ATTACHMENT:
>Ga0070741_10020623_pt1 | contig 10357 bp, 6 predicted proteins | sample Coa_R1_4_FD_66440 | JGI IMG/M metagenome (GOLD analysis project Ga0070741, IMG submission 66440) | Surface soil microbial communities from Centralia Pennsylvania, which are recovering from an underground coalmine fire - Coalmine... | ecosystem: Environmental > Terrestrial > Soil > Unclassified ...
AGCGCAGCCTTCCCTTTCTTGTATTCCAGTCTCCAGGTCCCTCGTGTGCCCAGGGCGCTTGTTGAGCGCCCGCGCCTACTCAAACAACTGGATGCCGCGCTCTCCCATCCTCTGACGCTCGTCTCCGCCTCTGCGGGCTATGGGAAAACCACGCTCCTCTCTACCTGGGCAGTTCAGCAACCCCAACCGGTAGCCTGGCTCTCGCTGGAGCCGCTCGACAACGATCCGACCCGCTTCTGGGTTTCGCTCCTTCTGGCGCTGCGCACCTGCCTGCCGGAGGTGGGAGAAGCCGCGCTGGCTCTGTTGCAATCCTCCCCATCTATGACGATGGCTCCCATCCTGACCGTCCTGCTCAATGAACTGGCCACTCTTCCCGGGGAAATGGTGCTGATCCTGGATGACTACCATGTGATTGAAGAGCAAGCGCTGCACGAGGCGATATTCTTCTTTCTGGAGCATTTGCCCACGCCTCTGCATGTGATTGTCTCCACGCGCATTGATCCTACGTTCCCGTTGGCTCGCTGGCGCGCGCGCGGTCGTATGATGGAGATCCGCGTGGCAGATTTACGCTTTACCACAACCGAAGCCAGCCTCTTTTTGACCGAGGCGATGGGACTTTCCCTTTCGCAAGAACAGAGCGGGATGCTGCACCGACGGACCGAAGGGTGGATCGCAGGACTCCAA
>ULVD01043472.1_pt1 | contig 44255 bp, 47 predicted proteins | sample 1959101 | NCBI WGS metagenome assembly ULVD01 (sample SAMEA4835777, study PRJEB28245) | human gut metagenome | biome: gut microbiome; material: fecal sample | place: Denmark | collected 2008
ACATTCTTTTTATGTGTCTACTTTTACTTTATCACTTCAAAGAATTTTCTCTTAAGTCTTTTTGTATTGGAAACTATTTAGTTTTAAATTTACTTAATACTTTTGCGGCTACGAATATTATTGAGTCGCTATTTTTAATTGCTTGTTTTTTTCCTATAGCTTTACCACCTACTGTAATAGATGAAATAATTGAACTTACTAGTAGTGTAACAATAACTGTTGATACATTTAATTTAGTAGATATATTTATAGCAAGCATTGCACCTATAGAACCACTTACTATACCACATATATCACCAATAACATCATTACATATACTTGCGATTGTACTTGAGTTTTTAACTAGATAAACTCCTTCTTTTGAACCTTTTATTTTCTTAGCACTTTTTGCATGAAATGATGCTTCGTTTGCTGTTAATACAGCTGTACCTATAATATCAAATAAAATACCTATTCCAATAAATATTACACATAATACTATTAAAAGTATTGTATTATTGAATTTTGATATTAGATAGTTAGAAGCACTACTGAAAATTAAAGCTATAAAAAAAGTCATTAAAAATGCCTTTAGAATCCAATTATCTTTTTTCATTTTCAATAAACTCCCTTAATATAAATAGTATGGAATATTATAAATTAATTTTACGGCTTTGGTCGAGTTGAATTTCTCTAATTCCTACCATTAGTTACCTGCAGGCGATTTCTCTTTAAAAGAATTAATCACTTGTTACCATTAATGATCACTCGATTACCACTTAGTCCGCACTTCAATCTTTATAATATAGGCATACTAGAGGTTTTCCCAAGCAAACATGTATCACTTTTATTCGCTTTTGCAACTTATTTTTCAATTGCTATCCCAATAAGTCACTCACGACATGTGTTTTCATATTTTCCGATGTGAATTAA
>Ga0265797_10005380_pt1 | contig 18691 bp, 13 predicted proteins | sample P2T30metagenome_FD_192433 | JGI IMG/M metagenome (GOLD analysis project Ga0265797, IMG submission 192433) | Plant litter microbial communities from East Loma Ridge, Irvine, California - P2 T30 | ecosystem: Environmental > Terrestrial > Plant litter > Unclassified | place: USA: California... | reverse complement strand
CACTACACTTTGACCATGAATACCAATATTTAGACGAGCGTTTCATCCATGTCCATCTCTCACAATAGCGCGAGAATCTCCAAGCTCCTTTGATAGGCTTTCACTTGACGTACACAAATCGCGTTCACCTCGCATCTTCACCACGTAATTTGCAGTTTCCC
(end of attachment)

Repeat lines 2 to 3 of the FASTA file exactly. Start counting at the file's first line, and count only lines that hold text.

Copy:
AGCGCAGCCTTCCCTTTCTTGTATTCCAGTCTCCAGGTCCCTCGTGTGCCCAGGGCGCTTGTTGAGCGCCCGCGCCTACTCAAACAACTGGATGCCGCGCTCTCCCATCCTCTGACGCTCGTCTCCGCCTCTGCGGGCTATGGGAAAACCACGCTCCTCTCTACCTGGGCAGTTCAGCAACCCCAACCGGTAGCCTGGCTCTCGCTGGAGCCGCTCGACAACGATCCGACCCGCTTCTGGGTTTCGCTCCTTCTGGCGCTGCGCACCTGCCTGCCGGAGGTGGGAGAAGCCGCGCTGGCTCTGTTGCAATCCTCCCCATCTATGACGATGGCTCCCATCCTGACCGTCCTGCTCAATGAACTGGCCACTCTTCCCGGGGAAATGGTGCTGATCCTGGATGACTACCATGTGATTGAAGAGCAAGCGCTGCACGAGGCGATATTCTTCTTTCTGGAGCATTTGCCCACGCCTCTGCATGTGATTGTCTCCACGCGCATTGATCCTACGTTCCCGTTGGCTCGCTGGCGCGCGCGCGGTCGTATGATGGAGATCCGCGTGGCAGATTTACGCTTTACCACAACCGAAGCCAGCCTCTTTTTGACCGAGGCGATGGGACTTTCCCTTTCGCAAGAACAGAGCGGGATGCTGCACCGACGGACCGAAGGGTGGATCGCAGGACTCCAA
>ULVD01043472.1_pt1 | contig 44255 bp, 47 predicted proteins | sample 1959101 | NCBI WGS metagenome assembly ULVD01 (sample SAMEA4835777, study PRJEB28245) | human gut metagenome | biome: gut microbiome; material: fecal sample | place: Denmark | collected 2008